JACK ROUSH: "What I would do as a manufacturer, of course, is different than what I would do as an owner, but as an owner my strategy -- I came here in '88 -- was to identify some vertically mobile and exceptionally competitive and enable people with the right skill sets. Of course those people were Mark Martin to drive the car. He was frustrated and he was able and he was motivated and, of course, Robin Pemberton, who had grown up in the Petty organization to be a crew chief and he came from DiGard and was at odds there or at least had prerogatives there, and Steve Hmiel, who of course now is an important part of the Earnhardt organization. But I identified people that I thought had the skill sets and the judgment to not only help me make decisions that would be technically correct, but were also politically astute and knowledgeable with the rhythms of NASCAR racing. I really hadn't been close enough. That was just my judgment that's that what I needed to do. And, of course in addition to that, there was the money. I made a nest egg. As I started, I had enough money that I had garnered away from my engineering business that I could race for two years without sponsorship based on the spending levels that I'd expected. There's no way for somebody to come in that says, 'I've got all this ambition, motivation, and commitment and personal energy to do this thing.' You've got to have great people that are knowledgeable and you've got to have enough money on your own to get the thing started. I look at drivers that come in. Pete Shepherd, down at the other end there, we took him last year down to Martinsville and he did just an awesome job. He was 19 years old with almost no experience and he was in the top of the 25 people we had there, he was in the top two or three right on the track. I asked him, I said, 'Pete, have you been around a track like this? Have you been to Martinsville?' And Pete said, 'No, I'd never been there.' I said, 'What have you done?' He says, 'Well, this is the biggest race track I've ever been on.' So my next question was, 'OK, Pete. Who has been buying your tires?' He said, 'We've got a deal with Canadian Tire,' and this and that. I said, 'No, no, no. Before you started getting your legs under you, who bought your tires,' and he said, 'My grand dad did.' As an owner, you've got to have money that you made some place else, that you're willing to put at risk, and as a driver getting started you've got to have somebody that makes an investment in you. Just wanting to do it is necessary, but it's certainly not sufficient. In terms of a manufacturer and what I'd recommend to somebody like Toyota that would come in, I'm naturally supportive of Chevrolet and Dodge and Ford and the people that have been traditionally been there. If a new manufacturer comes in and has the prospect of decreasing the viability of their traditional involvement, and NASCAR would let that happen, I think that's a mistake for our sport and it's not good for everybody that's involved. But for Toyota to come and Honda to come and Nissan, and for GM to open up their product lines and let Buick and Oldsmobile and Pontiac to race with us again, all of that is just great stuff. If it's done in a manner that doesn't upset the financial business, where the businesses still work for the sponsors and work for the teams and work for the drivers and everybody at work -- if that balance is upset, then there's chaos. If a manufacturer is able to bring that on us, then it'll be some time before we're able to re-establish an equilibrium and let things really be predictable."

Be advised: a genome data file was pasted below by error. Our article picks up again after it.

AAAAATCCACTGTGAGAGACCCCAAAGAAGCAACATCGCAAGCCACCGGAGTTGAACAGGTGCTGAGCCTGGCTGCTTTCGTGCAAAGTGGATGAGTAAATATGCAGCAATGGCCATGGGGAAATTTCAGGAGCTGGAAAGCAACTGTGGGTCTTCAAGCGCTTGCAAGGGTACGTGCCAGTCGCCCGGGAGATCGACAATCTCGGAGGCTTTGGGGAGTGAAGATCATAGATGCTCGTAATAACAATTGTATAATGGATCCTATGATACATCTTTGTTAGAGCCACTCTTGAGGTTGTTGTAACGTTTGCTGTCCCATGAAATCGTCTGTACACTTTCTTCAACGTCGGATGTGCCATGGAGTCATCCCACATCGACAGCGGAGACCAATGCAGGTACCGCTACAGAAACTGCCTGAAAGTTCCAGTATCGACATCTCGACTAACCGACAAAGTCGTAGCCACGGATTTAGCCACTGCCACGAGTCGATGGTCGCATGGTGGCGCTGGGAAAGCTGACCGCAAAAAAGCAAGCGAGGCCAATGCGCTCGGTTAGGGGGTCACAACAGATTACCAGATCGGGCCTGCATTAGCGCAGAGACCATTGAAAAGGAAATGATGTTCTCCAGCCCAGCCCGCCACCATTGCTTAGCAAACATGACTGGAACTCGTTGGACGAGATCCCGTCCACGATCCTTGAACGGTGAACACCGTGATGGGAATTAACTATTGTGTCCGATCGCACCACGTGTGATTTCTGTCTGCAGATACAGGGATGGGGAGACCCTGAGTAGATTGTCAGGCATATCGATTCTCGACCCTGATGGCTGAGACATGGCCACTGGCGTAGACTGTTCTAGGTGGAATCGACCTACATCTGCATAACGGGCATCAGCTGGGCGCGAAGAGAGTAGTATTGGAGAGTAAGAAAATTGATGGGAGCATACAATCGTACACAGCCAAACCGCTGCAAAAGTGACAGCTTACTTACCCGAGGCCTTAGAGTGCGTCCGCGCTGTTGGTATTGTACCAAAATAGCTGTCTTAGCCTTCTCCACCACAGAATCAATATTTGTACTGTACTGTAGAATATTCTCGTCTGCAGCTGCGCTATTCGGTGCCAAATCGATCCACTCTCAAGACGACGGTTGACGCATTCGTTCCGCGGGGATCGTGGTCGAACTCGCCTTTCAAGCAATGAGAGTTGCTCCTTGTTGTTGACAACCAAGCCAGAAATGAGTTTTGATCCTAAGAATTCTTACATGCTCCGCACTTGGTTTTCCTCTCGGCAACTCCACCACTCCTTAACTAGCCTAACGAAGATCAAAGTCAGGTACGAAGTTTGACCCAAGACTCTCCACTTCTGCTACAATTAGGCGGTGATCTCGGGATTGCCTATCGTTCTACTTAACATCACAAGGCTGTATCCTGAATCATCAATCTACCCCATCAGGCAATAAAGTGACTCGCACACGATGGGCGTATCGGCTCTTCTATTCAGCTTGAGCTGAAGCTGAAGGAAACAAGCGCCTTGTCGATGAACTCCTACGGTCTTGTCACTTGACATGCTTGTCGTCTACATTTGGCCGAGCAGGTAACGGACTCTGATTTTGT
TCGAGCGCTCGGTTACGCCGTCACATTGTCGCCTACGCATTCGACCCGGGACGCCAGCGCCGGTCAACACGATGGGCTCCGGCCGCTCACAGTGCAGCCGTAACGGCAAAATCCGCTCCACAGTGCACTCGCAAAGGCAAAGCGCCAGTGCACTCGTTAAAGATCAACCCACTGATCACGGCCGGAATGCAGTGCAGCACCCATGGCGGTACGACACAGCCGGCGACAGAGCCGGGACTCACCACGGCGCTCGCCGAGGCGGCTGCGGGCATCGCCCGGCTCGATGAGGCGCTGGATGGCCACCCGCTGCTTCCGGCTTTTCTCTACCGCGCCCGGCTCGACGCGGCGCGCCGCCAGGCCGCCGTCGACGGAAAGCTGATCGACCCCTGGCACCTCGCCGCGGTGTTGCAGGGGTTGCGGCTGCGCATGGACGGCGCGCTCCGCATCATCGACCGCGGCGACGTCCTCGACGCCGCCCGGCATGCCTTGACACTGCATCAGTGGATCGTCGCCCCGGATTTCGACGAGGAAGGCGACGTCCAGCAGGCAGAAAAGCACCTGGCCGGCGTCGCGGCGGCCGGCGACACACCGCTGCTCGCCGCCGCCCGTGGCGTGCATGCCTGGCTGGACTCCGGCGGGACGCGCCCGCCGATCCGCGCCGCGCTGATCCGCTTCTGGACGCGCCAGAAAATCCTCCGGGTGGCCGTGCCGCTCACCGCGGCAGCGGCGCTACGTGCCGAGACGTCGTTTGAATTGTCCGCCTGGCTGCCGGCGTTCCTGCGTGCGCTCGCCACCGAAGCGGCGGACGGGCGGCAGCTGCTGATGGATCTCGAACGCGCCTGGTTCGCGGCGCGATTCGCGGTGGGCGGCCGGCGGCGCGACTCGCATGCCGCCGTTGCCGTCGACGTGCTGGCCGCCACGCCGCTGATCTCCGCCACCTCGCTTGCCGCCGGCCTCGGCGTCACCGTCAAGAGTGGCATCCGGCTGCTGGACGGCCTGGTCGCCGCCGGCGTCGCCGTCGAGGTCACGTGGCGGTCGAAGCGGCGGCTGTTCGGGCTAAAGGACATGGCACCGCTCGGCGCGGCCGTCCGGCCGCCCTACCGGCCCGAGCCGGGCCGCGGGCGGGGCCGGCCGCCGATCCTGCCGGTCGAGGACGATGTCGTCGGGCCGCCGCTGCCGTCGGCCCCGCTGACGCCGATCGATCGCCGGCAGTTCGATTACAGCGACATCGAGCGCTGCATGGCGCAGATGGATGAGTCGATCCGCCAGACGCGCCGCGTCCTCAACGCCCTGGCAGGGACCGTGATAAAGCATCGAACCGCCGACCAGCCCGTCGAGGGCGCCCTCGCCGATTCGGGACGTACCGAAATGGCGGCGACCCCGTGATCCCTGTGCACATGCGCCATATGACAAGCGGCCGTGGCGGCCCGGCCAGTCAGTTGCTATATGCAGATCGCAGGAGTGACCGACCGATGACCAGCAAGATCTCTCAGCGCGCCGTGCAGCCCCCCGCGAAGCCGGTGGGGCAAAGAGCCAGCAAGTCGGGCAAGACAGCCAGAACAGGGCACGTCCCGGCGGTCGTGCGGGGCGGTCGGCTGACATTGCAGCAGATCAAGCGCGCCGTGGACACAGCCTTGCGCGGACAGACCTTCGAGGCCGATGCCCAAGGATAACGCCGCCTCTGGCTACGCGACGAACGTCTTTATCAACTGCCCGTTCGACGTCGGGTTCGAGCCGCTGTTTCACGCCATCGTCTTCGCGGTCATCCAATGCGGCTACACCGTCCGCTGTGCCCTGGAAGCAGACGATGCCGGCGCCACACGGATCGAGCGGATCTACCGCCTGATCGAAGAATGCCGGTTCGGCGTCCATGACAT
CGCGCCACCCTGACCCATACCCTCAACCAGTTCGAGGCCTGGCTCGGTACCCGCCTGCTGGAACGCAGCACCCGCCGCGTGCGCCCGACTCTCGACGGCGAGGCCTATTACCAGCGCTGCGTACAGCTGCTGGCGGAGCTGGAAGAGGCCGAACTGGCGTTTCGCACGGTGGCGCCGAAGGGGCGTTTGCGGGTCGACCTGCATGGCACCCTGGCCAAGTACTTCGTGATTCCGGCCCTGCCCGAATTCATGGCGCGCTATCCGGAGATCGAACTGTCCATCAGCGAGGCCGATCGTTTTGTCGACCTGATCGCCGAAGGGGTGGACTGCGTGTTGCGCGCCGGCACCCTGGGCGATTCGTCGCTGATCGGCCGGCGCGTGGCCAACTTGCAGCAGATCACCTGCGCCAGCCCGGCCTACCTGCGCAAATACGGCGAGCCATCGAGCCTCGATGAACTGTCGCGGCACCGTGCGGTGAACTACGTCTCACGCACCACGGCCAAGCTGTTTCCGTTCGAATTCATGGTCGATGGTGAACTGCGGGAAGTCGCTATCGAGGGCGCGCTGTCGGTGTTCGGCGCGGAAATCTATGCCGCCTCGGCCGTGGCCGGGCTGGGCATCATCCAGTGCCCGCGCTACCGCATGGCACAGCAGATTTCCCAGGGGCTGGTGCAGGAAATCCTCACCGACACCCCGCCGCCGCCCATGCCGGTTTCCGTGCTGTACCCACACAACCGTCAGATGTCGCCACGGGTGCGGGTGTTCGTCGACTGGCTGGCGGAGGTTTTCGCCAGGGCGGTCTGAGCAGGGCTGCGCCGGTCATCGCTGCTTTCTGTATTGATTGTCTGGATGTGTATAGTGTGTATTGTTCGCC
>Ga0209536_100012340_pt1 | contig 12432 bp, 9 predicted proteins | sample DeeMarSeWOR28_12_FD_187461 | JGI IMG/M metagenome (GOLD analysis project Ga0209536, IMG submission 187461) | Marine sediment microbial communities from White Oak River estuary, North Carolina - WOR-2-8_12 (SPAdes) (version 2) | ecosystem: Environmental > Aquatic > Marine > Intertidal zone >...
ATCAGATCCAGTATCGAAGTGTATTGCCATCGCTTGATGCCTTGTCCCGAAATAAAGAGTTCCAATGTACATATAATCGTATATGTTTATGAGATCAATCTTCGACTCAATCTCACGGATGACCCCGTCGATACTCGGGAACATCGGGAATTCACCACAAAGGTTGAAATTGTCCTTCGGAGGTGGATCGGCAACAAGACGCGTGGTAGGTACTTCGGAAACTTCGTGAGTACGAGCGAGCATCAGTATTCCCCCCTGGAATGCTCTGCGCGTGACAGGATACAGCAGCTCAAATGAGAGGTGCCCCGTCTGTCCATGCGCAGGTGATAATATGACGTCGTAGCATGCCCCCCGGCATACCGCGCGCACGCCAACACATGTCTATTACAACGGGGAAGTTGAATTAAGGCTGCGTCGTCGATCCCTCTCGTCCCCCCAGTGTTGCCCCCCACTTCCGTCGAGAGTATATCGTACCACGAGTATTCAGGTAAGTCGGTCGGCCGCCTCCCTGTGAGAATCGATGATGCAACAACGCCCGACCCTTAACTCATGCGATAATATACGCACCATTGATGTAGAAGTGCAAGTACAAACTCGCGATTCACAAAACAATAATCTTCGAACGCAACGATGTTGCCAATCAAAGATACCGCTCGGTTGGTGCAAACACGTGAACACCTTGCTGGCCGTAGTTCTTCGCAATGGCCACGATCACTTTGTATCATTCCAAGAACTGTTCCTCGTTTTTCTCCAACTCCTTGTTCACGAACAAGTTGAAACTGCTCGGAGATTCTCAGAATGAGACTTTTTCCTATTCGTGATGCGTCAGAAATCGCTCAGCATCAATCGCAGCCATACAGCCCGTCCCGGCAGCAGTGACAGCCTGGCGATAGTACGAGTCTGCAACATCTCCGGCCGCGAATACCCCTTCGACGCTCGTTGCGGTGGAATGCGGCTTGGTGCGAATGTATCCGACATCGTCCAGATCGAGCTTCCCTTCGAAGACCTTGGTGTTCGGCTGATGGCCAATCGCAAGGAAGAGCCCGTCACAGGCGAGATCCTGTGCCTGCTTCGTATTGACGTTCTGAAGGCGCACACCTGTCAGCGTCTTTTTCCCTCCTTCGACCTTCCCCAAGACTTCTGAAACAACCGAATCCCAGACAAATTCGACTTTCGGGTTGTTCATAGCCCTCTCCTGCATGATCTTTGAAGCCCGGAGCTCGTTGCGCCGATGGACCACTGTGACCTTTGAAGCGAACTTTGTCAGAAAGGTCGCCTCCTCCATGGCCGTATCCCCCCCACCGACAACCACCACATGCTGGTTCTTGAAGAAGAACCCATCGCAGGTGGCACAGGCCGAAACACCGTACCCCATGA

JACK ROUSH: "Did I say I was scared? I'm long on the feud and I don't back away from a good fight if it's for a good reason. Why am I so worried? If they want to come back and at the end of Greg's or Matt's contract with me and if they want to offer them twice as much money, which they've got the ability to do, then I've got to go back and say that my business, on the very best scenario, is a three to five percent profitable business. So if I've got to come back and have an influx of money coming from another direction that causes me to operate in the red in terms of what I have to spend versus what I'm able to raise, if I have to go 20 percent upside-down, then I'm faced with the same scenario that I did when I came in in 1988 -- how long can I stay and what's my confidence it's gonna turn around? So the competitive side, the technical side or even the matter of the human side. Greg or Matt or Jamie or Carl going forward are not gonna want to be part of this unless I do things to support them. I know when John Reiser was alive and we were up to our last contract with Matt and thinking about what Robbie wanted to do, the reason they made their decision as they told me was that I would get for them whatever they needed. Well, I may not be able to do that if the stakes raise beyond my means. If there's some anxiety, that's the only anxiety I've got. The fact that they have doubled what other teams have traditionally spent in Formula One. What does that mean to me in the short-term? That means it's gonna be potentially different, but the idea of having me work as hard as the guy that's got my job in one of the ownerships of the other team, they're not gonna outwork me on things that I recognize as important. The effort that we will make to keep our drivers happy and to avail ourselves with the technologies, nobody is gonna make a greater effort than that. I expect to hand Toyota their head over the short-term, and then it's just a matter of what happens in the long-term as it relates to where they spend their money and the kind of upset it makes in the way we do our business."

-credit: ford racing

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About this article
Series NASCAR Cup
Drivers Jeff Burton , Jamie McMurray , David Ragan , Mark Martin